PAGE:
Somerset celebrating 250 years - WCAX.COM Local Vermont News, Weather and Sports-

Somerset celebrating 250 years

Somerset, Vermont - May 19, 2011

A visit to Somerset is like taking a trip in a time machine. As soon you leave the pavement homes disappear, power lines vanish and before you know it, you realize you're on the path to nowhere.

"There's no electricity. There's nothing. It's quiet. And everyone leaves afterward," said Julie Moore of the Wilmington Historical Society.

If you haven't heard of Somerset, you're not alone.

"I don't think there's many places in Vermont like it," said Bob Greene of the Wilmington Historical Society.

In 2000 a whopping five people lived here. And in the 11 years since the town has actually shrunk.

Reporter Keagan Harsha: It's got to be the smallest town in Vermont?

Julie Moore: I would think... two people.

Harsha: They don't stick around?

Bob Greene: Nope.

Harsha: Too remote?

Greene: Maybe.

The town's two year-round residents do have a lot in common. Both are retired bachelors. Both are camera shy. And both don't mind living off the grid.

"One of the reasons they think they don't have any wives is they don't have any telephone in Somerset. I guess they're saying women like to talk on the phone," Moore said.

"There's no electricity. They can't use their hair dryers," said Don Gero of Somerset.

But things haven't always been so lonely here. In its heyday, back in 1880s, 321 people called the area home. Somerset was a logging town.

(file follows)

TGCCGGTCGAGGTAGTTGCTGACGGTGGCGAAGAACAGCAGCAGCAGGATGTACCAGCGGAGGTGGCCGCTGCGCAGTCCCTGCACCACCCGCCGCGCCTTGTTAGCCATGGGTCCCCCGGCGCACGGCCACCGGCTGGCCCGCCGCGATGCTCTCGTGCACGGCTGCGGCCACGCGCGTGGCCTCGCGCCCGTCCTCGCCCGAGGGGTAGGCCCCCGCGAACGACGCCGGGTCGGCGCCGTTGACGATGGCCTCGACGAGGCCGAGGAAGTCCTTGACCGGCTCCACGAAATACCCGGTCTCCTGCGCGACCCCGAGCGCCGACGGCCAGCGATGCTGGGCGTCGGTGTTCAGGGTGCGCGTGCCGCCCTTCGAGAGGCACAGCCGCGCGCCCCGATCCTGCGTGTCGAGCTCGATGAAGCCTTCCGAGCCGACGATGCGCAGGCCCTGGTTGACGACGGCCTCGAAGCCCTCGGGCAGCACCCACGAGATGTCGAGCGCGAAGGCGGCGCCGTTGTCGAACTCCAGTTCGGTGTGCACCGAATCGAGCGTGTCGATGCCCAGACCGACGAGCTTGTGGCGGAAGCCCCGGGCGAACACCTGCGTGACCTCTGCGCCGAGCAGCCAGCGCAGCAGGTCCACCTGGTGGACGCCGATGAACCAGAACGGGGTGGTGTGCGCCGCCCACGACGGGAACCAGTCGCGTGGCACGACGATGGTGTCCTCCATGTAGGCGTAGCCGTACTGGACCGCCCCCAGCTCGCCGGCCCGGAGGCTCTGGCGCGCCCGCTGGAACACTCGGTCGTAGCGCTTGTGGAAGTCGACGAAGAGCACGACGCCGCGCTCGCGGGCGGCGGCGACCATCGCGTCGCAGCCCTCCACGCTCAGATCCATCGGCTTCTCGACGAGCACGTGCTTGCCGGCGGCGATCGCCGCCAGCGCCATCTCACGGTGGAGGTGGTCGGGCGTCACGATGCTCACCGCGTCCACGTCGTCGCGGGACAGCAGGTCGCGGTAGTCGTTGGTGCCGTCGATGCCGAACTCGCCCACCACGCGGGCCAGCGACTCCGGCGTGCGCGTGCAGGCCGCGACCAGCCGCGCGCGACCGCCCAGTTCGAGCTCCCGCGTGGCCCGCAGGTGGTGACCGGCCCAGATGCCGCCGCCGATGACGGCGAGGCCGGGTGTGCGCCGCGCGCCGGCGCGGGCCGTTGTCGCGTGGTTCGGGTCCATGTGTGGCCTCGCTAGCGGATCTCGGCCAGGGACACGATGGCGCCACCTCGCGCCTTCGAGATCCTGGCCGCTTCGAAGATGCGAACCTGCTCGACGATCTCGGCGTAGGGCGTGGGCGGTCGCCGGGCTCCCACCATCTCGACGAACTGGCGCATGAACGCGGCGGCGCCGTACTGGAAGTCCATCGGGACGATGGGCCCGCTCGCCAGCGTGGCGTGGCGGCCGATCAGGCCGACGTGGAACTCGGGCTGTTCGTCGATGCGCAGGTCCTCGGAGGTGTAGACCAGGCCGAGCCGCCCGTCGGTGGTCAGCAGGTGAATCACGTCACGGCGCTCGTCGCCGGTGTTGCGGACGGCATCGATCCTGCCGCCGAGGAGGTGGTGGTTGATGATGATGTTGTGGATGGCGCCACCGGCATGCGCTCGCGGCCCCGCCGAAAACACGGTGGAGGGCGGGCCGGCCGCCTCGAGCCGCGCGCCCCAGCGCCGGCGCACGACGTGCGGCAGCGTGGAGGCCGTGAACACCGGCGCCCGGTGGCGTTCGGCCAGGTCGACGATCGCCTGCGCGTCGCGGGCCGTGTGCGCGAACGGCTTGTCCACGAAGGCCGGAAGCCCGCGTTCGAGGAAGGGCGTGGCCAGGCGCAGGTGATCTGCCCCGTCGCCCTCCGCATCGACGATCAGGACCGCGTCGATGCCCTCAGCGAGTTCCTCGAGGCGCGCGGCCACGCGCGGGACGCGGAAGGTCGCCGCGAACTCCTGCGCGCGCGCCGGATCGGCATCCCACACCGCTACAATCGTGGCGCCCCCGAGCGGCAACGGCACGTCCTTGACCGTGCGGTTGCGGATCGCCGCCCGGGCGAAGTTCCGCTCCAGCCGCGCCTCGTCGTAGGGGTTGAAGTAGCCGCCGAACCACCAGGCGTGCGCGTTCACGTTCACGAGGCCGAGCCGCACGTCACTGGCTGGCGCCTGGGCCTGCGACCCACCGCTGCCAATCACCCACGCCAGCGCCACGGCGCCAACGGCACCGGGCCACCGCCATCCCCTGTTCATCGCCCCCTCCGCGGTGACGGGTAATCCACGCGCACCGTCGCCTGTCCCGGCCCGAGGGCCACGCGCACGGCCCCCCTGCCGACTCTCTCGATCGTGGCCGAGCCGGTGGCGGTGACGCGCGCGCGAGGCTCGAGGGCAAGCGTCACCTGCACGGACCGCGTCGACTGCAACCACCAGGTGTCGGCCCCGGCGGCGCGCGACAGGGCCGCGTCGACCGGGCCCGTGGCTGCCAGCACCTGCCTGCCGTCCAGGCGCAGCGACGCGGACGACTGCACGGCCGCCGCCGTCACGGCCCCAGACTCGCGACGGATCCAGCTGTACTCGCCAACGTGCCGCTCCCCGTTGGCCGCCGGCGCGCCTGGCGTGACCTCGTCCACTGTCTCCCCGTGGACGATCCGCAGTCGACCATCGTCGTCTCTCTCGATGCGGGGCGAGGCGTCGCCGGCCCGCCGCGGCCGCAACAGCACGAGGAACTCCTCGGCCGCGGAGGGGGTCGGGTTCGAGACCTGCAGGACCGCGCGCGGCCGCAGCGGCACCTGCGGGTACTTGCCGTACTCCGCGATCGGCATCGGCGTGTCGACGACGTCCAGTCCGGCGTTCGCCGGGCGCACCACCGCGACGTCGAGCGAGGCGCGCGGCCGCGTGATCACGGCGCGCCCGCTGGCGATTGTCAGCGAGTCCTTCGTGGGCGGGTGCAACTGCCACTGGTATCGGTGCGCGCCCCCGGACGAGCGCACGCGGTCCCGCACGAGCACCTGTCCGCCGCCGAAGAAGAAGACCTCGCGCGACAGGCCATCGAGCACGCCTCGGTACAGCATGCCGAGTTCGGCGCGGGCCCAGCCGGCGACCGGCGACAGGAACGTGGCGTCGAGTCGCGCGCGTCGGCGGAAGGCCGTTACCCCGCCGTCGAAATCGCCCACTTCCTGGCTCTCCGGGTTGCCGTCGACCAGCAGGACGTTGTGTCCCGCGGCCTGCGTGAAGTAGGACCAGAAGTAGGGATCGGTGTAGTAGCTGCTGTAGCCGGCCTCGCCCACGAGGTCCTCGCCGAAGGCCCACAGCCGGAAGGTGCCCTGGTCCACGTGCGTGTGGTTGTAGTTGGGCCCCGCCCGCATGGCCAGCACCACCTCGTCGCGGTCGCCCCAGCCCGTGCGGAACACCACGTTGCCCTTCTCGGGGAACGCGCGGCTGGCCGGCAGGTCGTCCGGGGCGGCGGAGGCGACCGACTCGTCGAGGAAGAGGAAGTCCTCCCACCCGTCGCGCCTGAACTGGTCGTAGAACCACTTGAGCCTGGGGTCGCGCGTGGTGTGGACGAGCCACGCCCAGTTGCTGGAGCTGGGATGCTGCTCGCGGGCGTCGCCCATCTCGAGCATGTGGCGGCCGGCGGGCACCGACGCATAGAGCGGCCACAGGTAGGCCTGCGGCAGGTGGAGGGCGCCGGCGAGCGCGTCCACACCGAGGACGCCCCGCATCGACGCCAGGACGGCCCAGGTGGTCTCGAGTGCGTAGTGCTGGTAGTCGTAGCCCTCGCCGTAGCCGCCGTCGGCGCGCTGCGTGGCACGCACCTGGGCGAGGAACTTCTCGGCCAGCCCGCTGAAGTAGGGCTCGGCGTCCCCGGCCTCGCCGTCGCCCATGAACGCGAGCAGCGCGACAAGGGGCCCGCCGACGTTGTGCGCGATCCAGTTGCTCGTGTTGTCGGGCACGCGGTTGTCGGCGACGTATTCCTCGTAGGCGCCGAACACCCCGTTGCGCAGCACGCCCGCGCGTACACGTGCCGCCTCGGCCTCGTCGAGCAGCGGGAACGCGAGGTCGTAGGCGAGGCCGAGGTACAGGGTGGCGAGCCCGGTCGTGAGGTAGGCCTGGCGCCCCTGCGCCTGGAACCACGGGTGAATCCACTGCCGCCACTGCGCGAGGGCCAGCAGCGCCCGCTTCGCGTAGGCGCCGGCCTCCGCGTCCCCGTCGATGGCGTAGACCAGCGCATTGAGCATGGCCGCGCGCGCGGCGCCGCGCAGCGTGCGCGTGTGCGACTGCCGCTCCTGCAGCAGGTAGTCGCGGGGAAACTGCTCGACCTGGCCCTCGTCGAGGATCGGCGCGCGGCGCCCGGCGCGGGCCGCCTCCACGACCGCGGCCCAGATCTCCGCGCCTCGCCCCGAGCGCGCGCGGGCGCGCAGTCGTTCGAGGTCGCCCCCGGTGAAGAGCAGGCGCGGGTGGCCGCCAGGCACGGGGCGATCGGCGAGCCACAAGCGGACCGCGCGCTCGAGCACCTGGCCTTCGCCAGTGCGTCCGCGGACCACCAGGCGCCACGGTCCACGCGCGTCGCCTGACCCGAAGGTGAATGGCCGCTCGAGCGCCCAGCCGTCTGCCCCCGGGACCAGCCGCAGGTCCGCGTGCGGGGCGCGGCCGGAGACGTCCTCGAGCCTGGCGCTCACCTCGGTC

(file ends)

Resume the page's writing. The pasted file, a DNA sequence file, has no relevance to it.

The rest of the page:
"They used to put the logs down the river. They'd have a log drive in the spring after the long winters," Moore explained.

The only problem was as the mills continued to grow, supply couldn't keep up with demand. The river would all but dry up in the winter, so a railroad was built so that the mills could operate year-round.

Today the tracks and most of the mills are gone, much of it swallowed up by Somerset Reservoir.

"And it's big," Moore said. "It's 4 to 5 miles long."

The dam was built in 1911 and took three years to complete. As the logging industry started to dry up, developers eyed the valley's power potential. Several hydroelectric power plants were built downstream and the reservoir was created to supply a steady stream of water to keep them running.

"They had a lot of manpower," Moore said. "They'd have 100 men on one site and there'd maybe be 80 more in another area, doing it all by hand."

Aside from the dam little from that era remains, other than Somerset's one-room schoolhouse.

Today the reservoir and the surrounding natural beauty are what bring people to Somerset. The population here swells to more than two dozen people during the summer months, with several camps in the area. And that's about 21 too many visitors as far as Don Gero is concerned.

Harsha: You don't want the people?

Don Gero: That's right, that's right. That's why we live in the boonies.

A place stuck in the past...

"Them were the good ol' days!" Gero said.

...in the back woods of Vermont.

Somerset has had at least one notable resident. Lyman Knapp was born here in 1837. He went on to become the governor of the District of Alaska from 1889 until 1893.

Keagan Harsha - WCAX News

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